This is why it’s so hard to think positive.
We all know we’re supposed to focus on the positive instead of the negative. But why is it so hard to do this very simple act?
In part, it’s due to the brain’s inherent wiring. Research has shown that when we perceive something as harmful, our negative emotions are registered immediately & intensely in our brain’s hyper-reactive amygdala. We’re not in conscious control of this automatic reaction.
When something is seen as good, our positive emotions are only mildly registered in the amygdala, not intensely like our negative emotions. Most of our processing of this experience takes place in the thoughtful, conscious, decision-making part of our brain, the pre-frontal cortex, which often sees it as nothing special vs something good.
Not all perceived harm is actual harm. Therefore, your brain’s automatic reactions aren’t always the best ones. It’s important to learn how to take a pause, be aware of what’s happening then choose your response instead of letting your brain decide for you.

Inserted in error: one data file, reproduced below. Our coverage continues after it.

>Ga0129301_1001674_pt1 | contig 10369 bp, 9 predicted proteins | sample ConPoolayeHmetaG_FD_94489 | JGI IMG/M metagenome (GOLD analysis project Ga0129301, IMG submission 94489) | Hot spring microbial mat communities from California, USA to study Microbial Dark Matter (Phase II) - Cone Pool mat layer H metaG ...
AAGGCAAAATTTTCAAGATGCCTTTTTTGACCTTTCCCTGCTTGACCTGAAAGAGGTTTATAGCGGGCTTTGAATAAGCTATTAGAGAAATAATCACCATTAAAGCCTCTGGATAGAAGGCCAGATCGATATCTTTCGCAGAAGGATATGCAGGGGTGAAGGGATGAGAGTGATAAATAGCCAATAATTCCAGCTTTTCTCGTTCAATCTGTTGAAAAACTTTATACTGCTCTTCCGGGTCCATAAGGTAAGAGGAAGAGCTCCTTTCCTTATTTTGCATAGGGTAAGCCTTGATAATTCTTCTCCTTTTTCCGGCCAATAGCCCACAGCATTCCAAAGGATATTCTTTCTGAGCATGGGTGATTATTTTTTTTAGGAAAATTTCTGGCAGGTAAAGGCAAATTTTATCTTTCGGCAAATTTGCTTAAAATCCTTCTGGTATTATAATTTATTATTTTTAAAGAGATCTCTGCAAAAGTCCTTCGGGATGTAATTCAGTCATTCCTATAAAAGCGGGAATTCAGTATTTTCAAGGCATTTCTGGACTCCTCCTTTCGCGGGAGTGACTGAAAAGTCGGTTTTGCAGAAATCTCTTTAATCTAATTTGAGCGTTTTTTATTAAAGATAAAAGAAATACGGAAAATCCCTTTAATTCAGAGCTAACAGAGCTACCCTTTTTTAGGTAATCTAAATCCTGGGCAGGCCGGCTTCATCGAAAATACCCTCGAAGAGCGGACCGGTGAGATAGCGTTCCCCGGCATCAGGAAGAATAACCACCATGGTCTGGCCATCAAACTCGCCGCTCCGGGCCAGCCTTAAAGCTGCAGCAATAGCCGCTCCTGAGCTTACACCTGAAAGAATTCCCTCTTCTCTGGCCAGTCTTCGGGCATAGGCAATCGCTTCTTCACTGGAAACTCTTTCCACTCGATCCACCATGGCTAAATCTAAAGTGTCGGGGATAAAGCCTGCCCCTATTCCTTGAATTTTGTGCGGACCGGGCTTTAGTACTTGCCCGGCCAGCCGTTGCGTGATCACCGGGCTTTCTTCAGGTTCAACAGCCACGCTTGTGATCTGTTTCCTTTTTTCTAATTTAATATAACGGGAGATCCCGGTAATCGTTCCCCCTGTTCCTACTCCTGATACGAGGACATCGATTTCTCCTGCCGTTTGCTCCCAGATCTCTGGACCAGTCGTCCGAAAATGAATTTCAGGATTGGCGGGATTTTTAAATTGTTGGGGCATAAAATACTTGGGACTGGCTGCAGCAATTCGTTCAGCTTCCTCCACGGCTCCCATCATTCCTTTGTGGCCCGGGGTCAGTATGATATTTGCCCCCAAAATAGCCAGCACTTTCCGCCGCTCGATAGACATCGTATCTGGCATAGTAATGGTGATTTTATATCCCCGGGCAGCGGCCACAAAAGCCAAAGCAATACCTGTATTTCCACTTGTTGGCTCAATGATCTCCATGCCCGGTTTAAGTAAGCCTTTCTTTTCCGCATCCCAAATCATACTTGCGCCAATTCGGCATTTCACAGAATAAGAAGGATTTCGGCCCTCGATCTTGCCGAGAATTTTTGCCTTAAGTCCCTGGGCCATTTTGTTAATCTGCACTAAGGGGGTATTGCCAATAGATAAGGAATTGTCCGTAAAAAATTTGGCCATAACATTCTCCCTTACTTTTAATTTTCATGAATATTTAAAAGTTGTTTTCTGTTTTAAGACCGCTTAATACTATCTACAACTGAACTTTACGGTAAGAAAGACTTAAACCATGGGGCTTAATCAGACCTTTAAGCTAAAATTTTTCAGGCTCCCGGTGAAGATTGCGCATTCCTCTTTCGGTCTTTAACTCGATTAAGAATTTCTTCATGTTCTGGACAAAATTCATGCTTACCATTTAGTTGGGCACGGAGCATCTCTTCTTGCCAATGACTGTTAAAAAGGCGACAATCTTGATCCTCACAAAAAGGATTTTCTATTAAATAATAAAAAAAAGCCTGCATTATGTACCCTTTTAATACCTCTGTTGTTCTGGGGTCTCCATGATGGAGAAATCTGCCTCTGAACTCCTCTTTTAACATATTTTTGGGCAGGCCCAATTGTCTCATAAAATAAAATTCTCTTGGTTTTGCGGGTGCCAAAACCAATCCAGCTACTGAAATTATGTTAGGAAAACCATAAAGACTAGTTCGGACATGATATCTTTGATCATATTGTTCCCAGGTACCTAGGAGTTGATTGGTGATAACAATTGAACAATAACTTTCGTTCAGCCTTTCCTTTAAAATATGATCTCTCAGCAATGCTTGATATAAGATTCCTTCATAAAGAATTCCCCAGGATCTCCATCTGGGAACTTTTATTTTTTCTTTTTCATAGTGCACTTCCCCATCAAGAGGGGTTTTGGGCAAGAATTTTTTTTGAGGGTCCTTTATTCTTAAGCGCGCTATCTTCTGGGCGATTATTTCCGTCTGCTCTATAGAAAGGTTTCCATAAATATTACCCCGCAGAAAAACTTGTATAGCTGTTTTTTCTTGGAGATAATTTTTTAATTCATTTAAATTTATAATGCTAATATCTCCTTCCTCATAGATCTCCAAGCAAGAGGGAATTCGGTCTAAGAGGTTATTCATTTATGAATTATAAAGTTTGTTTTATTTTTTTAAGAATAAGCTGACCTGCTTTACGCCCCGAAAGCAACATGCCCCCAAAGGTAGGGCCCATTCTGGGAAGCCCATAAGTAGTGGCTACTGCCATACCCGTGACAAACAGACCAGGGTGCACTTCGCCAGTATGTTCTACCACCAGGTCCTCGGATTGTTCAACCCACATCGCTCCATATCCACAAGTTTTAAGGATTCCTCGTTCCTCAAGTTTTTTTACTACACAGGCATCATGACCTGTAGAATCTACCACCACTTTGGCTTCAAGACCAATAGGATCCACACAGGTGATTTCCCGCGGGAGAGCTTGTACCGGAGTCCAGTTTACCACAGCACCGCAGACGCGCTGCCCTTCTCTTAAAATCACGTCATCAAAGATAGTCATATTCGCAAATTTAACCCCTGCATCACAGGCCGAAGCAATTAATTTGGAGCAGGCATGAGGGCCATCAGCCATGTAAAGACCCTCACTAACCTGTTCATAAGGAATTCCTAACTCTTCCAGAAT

And since it’s your wiring to over-emphasize negative experiences & under-emphasize positive ones, it’s necessary to train your mind to begin actively seeking out, noticing & appreciating what’s positive in your life.
Your brain isn’t wired in a way that the positive aspects of life will naturally bring themselves to your attention. You have to create that habit for yourself.
In his post, “Outsmarting the Brain’s Blame Game at Work”, Robert Cooper, Ph.D. further explains: